How to Control a Salary Negotiation

A properly prepared job candidate needn’t dread or be tripped up by questions about compensation.

Well before you reach the point where an interviewer asks how much you
want, formulate upper and lower bounds of your required pay range using
separate methods, advises Jane Ashen Turkewitz, founder and president of T & Jam Resume Services and a former executive recruiter.

For the lower end, choose "a number you’d be happy with – and could live on," Turkewitz writes in a recent post on her blog, Let’s Talk Turkey.
Then, make sure to stick with the range you’ve chosen. "Don’t deviate.
If you say your bottom number is $75K and someone offers you $70K, you
KNOW you are going to say ‘no.’"

When fixing your lowest acceptable pay number, remember the law of
gravity: any offers or raises you get in the future will start from
your current salary at that time. And because markets will eventually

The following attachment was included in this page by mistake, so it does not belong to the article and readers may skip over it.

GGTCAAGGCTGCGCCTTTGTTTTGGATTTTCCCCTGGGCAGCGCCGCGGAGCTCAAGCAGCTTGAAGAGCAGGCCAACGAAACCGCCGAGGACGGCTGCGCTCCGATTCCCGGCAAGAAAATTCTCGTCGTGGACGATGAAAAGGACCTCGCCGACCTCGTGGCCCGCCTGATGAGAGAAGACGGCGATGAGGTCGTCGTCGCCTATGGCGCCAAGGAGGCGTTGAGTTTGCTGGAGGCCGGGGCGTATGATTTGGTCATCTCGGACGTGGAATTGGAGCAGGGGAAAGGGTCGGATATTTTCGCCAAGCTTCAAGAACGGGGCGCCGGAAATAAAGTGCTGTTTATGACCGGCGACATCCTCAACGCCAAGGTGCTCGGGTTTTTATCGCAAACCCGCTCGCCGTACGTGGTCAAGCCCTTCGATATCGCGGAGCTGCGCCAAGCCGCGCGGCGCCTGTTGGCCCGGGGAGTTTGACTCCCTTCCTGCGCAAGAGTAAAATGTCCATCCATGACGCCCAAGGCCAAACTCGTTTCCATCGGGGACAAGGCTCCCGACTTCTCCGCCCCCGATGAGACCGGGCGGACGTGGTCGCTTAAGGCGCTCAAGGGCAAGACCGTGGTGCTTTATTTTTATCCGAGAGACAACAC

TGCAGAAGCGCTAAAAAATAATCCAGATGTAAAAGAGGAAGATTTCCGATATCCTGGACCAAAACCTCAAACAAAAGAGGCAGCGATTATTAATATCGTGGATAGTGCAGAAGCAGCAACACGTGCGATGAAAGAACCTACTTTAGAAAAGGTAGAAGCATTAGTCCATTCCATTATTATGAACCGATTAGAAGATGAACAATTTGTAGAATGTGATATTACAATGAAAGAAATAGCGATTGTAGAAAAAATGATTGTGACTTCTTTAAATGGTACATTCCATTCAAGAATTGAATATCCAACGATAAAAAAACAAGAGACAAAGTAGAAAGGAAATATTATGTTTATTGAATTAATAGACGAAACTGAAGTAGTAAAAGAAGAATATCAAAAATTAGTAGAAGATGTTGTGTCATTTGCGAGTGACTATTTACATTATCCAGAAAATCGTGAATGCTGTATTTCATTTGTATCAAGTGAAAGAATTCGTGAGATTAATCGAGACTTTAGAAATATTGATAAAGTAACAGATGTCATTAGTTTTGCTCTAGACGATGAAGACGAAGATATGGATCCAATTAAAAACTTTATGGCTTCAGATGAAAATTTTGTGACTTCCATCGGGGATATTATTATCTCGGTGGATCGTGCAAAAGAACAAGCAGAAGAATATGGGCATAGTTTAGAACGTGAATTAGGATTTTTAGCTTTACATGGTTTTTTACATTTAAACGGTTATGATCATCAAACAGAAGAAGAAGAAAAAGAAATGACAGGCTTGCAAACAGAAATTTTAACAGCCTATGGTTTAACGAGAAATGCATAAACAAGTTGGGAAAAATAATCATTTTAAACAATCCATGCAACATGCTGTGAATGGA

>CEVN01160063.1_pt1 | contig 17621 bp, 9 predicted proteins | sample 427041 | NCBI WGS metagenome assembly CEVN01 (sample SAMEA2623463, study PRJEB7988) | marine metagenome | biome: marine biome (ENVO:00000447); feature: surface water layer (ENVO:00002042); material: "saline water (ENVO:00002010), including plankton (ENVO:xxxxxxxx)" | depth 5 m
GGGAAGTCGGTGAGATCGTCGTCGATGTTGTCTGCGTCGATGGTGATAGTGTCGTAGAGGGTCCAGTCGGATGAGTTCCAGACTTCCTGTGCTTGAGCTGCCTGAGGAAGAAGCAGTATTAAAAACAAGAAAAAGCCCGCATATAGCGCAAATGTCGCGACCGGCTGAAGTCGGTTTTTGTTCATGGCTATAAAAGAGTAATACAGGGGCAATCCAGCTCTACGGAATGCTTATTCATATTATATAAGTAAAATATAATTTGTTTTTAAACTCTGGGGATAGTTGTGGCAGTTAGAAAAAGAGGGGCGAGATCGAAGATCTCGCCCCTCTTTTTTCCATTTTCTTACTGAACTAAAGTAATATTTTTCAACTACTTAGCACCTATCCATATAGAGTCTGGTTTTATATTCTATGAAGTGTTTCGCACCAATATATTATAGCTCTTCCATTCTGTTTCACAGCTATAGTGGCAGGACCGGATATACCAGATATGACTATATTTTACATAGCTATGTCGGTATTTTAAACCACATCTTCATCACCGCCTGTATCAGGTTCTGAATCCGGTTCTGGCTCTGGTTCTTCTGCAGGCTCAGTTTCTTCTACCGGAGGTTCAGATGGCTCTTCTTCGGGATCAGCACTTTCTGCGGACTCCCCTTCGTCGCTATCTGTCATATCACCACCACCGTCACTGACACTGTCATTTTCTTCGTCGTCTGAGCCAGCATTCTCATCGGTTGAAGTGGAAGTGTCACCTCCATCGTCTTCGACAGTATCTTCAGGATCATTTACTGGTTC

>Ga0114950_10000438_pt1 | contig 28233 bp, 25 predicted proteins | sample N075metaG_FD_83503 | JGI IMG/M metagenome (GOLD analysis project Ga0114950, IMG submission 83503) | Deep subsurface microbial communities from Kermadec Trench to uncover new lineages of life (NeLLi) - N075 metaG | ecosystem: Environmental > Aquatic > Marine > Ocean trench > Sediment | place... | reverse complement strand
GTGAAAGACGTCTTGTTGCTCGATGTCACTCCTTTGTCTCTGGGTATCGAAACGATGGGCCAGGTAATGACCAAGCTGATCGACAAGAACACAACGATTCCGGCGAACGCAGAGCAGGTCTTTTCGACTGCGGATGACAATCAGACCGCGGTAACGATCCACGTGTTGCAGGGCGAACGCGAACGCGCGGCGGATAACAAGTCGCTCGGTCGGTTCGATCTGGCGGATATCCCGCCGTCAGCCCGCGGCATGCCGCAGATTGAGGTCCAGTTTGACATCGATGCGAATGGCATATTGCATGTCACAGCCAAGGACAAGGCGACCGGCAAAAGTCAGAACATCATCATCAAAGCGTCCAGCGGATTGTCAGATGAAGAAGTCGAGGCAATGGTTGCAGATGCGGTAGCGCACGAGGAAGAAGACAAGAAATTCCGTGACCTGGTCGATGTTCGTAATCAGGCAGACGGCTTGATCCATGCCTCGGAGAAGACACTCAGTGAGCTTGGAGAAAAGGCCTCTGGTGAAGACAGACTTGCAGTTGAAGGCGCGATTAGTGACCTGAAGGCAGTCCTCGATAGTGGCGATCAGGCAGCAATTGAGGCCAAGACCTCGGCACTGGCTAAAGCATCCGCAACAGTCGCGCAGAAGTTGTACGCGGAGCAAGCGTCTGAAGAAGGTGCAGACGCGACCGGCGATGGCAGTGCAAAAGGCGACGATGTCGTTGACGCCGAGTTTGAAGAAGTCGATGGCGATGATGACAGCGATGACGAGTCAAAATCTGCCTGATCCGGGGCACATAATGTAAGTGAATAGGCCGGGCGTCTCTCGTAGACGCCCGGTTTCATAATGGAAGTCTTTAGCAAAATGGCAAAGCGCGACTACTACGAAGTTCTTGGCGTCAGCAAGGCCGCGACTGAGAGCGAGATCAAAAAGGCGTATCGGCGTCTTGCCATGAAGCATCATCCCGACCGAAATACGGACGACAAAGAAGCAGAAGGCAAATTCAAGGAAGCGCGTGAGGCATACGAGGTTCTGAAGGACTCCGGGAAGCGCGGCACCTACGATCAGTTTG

recover, you will probably make another job move somewhere down the
line. So if you do take a step back in your salary, Turkewitz says to
limit it to "a baby step, so that you can catch up quickly with the
next stage of your career."

What about the top of your range? Turkewitz says that should be a
number you think is reasonable for a person with your qualifications.
Coming up with that number usually requires a bit of research, such as
checking salary surveys in your profession, or consulting a former boss
or mentor.

One final point: While candidates often are advised to hold their cards
close to the chest on pay until the last possible moment, don’t expect
to get away with that if you’re interviewed by an external recruiter.
Turkewitz warns that external recruiters "need to get the candidate to
talk first," so they can use that information to screen out candidates
whose pay requirements fall outside the client’s budgeted range for the

— Jon Jacobs